Parkinson’s disease (PD) has been a part of my life for quite some time now. As a long-time in-home nurse, I regularly interact with patients and their families as they learn to manage life with PD. In 2007, Parkinson’s came to have a whole new meaning to me when my mother, Ruth Ketcham, was diagnosed.
My mom’s initial symptoms were common for people with Parkinson’s: rigidity and slowness of movement. She managed these motor symptoms well, particularly in light of available medicines and assistive devices. She learned to use a walker with a laser beam, which helped her place her steps more carefully. She was able to keep up with family and friends, ensuring that her social life remained in place.
However, about a year after diagnosis, her Parkinson’s progressed in a way that I never expected. She started to see things that weren’t there. At first, the things she saw seemed believable. When she told me she saw mice in the house, I called an exterminator for her. But he didn’t see any evidence of rodents. When she saw a person on the roof, she called 911, but nobody was there. Over time her visions would get more elaborate and frequent, and therefore, harder to rationalize as real. For example, she would tell me that every morning a group of people would come into her backyard and practice Tai Chi. I didn’t even know she knew what Tai Chi was!
It wasn’t until she started seeing things that weren’t there when I was in the room with her that I realized she was hallucinating. She also began experiencing delusions (false beliefs), like worrying excessively about her grandchildren’s safety while in her home even when they weren’t there.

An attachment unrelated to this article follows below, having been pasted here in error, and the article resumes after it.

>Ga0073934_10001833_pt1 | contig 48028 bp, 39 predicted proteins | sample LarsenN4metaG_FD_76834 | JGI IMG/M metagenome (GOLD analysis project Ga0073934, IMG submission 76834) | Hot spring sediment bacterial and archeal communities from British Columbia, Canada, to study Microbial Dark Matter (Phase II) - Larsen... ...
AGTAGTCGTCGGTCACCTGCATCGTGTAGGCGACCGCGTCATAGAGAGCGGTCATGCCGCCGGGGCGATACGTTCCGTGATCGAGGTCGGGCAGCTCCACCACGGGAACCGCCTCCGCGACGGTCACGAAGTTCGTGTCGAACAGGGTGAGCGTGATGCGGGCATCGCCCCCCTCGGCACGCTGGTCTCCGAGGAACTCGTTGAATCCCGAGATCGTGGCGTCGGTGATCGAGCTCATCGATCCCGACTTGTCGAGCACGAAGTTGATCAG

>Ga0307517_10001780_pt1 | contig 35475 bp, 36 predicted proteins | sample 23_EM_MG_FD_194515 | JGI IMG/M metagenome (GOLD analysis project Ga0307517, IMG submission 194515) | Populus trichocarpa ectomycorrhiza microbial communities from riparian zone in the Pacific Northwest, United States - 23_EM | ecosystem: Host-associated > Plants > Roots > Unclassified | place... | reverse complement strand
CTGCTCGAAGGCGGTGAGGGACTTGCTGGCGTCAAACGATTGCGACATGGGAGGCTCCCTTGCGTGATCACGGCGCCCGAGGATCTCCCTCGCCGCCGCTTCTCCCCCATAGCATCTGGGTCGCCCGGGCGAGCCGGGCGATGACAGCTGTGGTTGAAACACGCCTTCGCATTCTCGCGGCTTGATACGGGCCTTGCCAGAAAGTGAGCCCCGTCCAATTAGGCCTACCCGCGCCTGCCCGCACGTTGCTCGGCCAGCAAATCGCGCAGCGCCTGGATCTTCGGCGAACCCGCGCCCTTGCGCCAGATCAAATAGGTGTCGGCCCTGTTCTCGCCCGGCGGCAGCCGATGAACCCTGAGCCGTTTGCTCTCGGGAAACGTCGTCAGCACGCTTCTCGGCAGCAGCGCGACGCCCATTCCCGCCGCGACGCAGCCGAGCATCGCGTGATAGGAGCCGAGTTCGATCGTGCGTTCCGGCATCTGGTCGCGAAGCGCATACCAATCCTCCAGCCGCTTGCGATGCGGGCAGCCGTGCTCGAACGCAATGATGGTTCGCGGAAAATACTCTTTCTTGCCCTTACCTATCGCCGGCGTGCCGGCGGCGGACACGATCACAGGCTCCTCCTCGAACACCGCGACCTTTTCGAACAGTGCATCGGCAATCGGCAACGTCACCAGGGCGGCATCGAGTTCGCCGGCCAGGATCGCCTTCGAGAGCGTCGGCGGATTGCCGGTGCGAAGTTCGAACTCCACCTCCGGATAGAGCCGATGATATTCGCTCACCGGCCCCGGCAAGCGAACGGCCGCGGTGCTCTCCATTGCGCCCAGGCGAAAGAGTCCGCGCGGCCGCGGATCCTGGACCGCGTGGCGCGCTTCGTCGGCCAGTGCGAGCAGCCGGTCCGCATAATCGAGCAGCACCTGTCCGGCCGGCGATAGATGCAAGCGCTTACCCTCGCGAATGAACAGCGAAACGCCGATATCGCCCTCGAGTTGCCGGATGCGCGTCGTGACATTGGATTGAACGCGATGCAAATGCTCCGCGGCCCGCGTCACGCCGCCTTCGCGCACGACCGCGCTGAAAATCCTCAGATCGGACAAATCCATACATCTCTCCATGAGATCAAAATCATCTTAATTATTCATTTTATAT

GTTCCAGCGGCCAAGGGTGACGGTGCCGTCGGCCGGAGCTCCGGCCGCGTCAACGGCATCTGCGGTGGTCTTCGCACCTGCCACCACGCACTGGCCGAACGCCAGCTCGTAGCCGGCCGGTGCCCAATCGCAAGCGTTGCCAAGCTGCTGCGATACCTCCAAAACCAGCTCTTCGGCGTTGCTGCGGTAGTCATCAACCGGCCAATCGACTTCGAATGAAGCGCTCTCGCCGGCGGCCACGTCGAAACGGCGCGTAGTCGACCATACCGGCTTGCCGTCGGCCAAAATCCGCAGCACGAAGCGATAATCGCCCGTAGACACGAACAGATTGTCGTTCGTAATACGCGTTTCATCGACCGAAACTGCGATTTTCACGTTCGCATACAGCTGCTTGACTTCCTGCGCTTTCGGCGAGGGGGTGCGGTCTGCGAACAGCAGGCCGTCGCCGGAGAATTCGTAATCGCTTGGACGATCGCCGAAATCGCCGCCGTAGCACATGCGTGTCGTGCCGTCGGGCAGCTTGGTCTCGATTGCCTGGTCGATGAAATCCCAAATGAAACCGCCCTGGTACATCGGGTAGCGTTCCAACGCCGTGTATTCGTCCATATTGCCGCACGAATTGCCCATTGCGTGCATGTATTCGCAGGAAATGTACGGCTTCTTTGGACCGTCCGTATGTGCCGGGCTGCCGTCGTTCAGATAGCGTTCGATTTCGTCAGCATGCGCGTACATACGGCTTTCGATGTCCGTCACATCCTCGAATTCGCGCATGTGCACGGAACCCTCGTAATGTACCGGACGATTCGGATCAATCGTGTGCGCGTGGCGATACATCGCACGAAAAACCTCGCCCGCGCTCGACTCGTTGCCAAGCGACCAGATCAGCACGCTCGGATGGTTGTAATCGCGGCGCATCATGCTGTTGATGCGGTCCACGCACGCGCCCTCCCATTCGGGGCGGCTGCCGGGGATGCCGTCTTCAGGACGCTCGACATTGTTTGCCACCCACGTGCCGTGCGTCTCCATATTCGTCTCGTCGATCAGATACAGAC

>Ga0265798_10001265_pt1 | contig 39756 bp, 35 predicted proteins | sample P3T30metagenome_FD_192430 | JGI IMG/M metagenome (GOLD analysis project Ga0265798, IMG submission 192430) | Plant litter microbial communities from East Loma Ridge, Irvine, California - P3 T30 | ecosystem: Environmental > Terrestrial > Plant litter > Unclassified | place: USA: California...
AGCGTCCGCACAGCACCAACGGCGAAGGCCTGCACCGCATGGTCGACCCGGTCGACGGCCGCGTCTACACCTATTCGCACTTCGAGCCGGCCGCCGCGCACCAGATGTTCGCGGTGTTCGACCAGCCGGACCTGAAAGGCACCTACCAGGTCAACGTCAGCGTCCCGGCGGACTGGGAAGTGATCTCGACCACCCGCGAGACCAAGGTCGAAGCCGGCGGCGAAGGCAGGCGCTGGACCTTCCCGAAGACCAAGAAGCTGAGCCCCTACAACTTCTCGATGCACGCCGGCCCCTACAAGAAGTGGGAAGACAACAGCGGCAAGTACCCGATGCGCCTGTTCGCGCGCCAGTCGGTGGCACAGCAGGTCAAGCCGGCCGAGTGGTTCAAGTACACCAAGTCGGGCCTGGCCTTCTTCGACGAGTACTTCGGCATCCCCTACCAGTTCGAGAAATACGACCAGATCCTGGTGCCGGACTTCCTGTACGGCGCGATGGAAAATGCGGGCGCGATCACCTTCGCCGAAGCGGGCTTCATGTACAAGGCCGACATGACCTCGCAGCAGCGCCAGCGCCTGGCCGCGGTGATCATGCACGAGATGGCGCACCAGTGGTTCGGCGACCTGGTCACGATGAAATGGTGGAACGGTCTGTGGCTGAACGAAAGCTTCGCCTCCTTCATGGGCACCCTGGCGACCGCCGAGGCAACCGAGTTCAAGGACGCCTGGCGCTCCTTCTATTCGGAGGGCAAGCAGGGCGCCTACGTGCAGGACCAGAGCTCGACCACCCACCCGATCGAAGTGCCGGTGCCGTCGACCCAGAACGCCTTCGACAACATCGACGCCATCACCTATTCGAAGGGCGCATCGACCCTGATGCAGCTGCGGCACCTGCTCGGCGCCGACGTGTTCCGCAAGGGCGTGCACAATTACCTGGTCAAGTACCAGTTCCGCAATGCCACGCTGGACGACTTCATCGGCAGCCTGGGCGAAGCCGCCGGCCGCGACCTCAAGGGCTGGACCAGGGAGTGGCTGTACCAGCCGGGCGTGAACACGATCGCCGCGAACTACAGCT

Since the onset of these symptoms, I’ve learned that hallucinations (often visual) and delusions are the hallmark symptoms of Parkinson’s disease associated psychosis. Even as a nurse, I was not prepared for these symptoms. Now I’ve learned that this aspect of Parkinson’s affects more than half of people with PD over the course of the disease.
As a result of PD associated psychosis, I witnessed my mom’s quality of life decline. She was often mad and upset because she felt the visions invaded her privacy. She was living in fear, so my teenaged daughters and I took turns spending the night in her home to reassure her she was safe. We also spent the night to help her with her mobility, which is compromised by her PD. We worried that if she were to get up to confront a vision she might accidentally injure herself.
It was manageable to care for my mother’s motor symptoms, but the non-motor symptoms took a toll on our whole family. Being a caregiver for someone with PD psychosis gave me a different set of challenges and obstacles to overcome. At times I was both frustrated and stressed. I wasn’t always able to convince my mom that the visions were not real — especially when she thought she saw a deceased relative in her home. It was incredibly heartbreaking when she could not be convinced that her parents were not in the room with her.
As soon as I realized my mother was experiencing hallucinations and delusions, I spoke with her movement disorder specialist. He told us that her symptoms made her a good candidate to join a clinical trial for what is now the first and only FDA-approved treatment for PD psychosis, NUPLAZID (pimavanserin). My mom decided to participate in the clinical trial because she wanted to help herself and others who have been living with this under-reported aspect of Parkinson’s.
About a month after my mom began the trial, I noticed a change. She did not experience as many hallucinations, and when she did have a vision, she better understood that what she was seeing was not real. My daughters and I agree that since my mom started treatment, she’s been more engaged with us and enjoying her life.
I want to share my family’s experience in caring for my mom with Parkinson’s associated psychosis, because I want other families who might be dealing with similar symptoms to understand they are not alone. Fortunately, there is now a treatment available for those experiencing hallucinations and delusions as symptoms of PD associated psychosis.
For more information about the common signs of hallucinations and delusions your loved one may be experiencing click here.